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Penny slots paying out big in Nevada

8 September 2009

LAS VEGAS, Nevada -- At the end of fiscal year 2000, there were 540 penny slot machines in Nevada casinos.

As of last week, M Resort had nearly double that number of penny games on its casino floor.

And that's just one property.

Penny slot machines are no longer an oddity. The games have become the norm for the casino industry and a large chunk of the slot floor's revenue stream.

In the fiscal year that ended June 30, Nevada's 37,943 penny slot machines attracted wagers of $17.8 billion, 15 percent of all the money gambled statewide on slot machines during those 12 months.

The revenues produced by the games were even more impressive. Penny slots accounted for more than $1.8 billion in gaming win, 25 percent of $7.2 billion earned by Nevada's 171,225 slot machines in the fiscal year.

"That's been the trend running for the past few years," Macquarie Securities gaming analyst Joel Simkins said. "That percentage is going to grow even larger."

The number of penny slot machines jumped sixfold in Nevada between 2002 and 2005, largely due to technological advances.

Cashless gaming, through the ticket in-ticket out voucher system developed by International Game Technology, eliminated coin hoppers and refills. Video game development increased a game's payout lines from nine with some machines offering up to 100 different ways to win.

Also during that three-year period, Australian slot maker Aristocrat Technologies entered the American market with its line of penny games.

Experts said the average wager on a penny machine ranges from 60 cents to $2 a spin.

"We've seen a lot of dollar and quarter slot machine players shift over to penny games," said Dan Savage, vice president of marketing for slot machine maker Bally Technologies, which has increased its penny slot product over the years.

Players using penny machines can stretch their gambling dollars, spend more time on a particular game and experience a much higher hit frequency.

Simkins and other Wall Street researchers who follow the slot machine industry believe the use of penny slot machines will continue to grow. Casino slot machine floors in Australia, for example, are 100 percent penny games. Simkins expects new penny slot products will be well represented inside the equipment company's tradeshow booths at November's Global Gaming Expo in Las Vegas.

"All the slot makers have IGT to thank for coming up with ticket in-ticket out and rolling up their market share," Simkins said.

WMS Industries has been one slot maker to benefit from the penny machine wave. Up to two-thirds of the company's product lines are devoted to penny slots. Casino operators credited WMS with creating several lines of slot machines with a catalog of titles that address gamblers' interest penny-based games.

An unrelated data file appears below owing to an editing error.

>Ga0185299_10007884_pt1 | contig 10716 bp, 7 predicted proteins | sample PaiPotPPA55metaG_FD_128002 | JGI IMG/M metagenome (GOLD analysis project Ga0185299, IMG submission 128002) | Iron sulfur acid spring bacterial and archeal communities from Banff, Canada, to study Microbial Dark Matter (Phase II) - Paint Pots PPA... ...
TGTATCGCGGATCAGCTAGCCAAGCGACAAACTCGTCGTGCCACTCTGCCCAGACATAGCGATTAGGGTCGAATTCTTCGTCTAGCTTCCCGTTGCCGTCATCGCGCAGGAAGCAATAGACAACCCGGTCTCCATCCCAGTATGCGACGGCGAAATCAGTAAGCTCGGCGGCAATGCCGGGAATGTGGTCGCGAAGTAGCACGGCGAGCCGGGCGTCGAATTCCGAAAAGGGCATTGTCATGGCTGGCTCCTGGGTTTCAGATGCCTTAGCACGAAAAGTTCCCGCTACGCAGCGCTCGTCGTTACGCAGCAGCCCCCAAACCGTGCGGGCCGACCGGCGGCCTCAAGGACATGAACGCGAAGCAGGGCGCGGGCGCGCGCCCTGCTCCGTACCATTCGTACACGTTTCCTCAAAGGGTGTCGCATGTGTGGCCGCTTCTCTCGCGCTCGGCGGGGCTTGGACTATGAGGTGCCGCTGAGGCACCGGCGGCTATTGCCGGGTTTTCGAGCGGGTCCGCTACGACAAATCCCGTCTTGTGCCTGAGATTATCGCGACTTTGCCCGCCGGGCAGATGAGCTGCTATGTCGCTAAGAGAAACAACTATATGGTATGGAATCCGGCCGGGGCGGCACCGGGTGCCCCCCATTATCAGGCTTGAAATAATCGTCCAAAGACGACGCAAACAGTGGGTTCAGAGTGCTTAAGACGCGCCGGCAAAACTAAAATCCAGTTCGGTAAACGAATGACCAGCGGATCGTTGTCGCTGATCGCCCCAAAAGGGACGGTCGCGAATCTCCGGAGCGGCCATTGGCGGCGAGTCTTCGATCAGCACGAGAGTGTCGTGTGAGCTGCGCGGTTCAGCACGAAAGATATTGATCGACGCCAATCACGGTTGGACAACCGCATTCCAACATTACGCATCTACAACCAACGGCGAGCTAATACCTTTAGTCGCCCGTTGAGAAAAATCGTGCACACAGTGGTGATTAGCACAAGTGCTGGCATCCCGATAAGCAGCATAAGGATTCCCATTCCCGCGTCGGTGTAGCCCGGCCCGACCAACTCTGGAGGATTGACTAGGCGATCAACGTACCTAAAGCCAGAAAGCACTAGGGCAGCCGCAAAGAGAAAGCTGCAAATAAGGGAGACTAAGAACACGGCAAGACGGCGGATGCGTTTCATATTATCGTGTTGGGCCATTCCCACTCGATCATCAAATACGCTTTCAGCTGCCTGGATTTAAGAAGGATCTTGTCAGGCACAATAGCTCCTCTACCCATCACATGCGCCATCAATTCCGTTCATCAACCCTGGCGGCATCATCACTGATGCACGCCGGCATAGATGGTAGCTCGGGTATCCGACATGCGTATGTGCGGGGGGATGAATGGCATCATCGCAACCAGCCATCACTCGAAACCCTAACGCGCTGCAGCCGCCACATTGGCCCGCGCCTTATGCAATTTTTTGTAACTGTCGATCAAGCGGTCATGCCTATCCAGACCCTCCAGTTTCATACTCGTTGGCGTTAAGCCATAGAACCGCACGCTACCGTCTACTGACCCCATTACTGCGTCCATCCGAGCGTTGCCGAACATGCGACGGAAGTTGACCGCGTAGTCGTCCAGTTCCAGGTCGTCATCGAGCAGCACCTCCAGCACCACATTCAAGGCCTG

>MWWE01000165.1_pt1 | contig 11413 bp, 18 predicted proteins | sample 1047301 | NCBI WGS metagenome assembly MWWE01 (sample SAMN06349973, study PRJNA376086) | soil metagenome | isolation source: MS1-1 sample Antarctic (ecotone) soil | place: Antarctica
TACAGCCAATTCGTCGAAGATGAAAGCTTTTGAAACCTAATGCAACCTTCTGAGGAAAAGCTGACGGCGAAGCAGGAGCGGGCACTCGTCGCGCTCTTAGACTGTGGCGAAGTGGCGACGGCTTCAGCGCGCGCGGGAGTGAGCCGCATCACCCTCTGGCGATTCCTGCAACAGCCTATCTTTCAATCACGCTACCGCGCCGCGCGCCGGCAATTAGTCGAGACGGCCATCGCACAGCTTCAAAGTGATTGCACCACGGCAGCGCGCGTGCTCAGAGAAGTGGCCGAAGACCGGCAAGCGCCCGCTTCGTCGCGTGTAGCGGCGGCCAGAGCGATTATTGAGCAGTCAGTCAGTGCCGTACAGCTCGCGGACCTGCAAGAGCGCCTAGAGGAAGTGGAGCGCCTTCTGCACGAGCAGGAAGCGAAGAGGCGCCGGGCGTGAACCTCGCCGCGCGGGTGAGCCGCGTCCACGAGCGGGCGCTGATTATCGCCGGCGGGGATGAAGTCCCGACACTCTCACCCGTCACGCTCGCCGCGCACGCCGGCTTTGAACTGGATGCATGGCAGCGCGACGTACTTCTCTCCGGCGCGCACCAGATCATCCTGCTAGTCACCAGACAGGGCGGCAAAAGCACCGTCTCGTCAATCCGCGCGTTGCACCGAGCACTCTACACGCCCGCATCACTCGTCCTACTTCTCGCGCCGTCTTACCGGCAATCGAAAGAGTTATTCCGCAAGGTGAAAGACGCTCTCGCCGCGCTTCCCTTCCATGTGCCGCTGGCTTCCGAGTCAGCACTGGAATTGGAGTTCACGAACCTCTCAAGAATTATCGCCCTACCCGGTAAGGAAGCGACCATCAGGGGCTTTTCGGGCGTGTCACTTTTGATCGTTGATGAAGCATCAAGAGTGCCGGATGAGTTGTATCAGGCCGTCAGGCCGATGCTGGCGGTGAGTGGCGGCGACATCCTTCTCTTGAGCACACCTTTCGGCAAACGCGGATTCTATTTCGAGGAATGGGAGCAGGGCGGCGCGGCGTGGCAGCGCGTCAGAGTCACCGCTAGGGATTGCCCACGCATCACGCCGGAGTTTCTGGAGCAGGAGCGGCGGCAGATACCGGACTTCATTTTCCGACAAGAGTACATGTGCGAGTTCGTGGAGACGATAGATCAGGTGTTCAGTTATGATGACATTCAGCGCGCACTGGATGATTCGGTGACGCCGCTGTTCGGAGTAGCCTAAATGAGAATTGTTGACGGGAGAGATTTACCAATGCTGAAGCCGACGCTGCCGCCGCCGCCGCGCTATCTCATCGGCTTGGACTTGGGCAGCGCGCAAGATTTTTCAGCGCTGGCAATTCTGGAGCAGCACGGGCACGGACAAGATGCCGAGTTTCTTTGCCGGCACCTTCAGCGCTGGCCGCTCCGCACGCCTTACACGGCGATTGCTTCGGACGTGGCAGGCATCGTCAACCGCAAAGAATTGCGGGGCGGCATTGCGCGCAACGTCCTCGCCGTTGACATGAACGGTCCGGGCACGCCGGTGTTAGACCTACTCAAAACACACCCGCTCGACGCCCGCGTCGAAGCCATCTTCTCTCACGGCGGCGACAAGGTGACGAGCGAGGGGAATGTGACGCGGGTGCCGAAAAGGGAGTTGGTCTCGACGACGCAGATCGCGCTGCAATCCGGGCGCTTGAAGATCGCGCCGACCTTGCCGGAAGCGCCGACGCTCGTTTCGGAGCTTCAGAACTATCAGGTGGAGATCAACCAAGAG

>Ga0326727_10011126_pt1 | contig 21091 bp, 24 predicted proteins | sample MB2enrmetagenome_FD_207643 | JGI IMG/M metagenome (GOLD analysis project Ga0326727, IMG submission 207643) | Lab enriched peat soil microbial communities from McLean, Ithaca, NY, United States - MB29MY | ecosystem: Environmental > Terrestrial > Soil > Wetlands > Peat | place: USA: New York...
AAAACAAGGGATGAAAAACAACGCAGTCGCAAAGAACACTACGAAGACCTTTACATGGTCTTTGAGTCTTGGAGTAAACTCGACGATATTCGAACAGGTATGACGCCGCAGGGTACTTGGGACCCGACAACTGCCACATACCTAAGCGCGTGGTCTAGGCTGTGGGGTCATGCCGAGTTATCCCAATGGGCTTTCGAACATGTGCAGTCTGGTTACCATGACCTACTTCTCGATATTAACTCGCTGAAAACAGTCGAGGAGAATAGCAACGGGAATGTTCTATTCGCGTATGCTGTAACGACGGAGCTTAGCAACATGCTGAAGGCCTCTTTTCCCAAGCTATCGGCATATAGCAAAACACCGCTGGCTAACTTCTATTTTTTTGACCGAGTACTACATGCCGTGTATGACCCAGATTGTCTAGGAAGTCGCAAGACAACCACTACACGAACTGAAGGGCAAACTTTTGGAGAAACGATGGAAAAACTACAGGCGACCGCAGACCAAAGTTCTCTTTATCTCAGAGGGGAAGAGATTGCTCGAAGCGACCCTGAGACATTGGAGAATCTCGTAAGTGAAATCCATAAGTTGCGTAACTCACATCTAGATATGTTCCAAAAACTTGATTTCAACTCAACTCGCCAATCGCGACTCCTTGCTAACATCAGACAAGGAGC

Rob Bone, WMS' vice president of marketing, said casino operators asked the equipment makers to increase their penny game offerings as customer habits changed.

"It used to be a novelty, but now the penny math models mimic the math models of the high denomination slot machines," Bone said. "You're going to continue to see the penny games become a higher percentage of the slot floor, especially in locals markets."

M Resort operates 1,860 slot machines, 920 of which are penny games. Rich Strafella, M Resort's vice president of casino operations, wouldn't be surprised to see the number increase.

He said the property's non-locals customers want to play the same games they play in their hometown casinos, where penny slots are the primary gambling machines offered.

"Penny games have a 70 percent hit frequency, which keeps customers on the games longer," Strafella said. "The experience is even better for the customer when they reach the bonus rounds."

Station Casinos has experienced similar customer trends. More than 10,500 slot machines of the company's 23,000 games in Las Vegas -- 46 percent -- are penny slots.

"Our guests like our penny slots for the time on the device it gives them because the hit frequency is much higher due to the number of lines penny games allow you to have," said Dan Roy, Station Casinos' senior vice president of casino operations.

Even Strip casino giant MGM Mirage is experiencing the penny slot machine push. Of the 16,467 slot machines operated at the company's nine Strip casinos, 5,424, or 33 percent, are penny games.

The sour economy, which has curtailed customer spending over the past 18 months, has also contributed to more play on penny machines.

"When you're playing dollar machines and you want to cover all the lines, that becomes a significant investment," Savage said.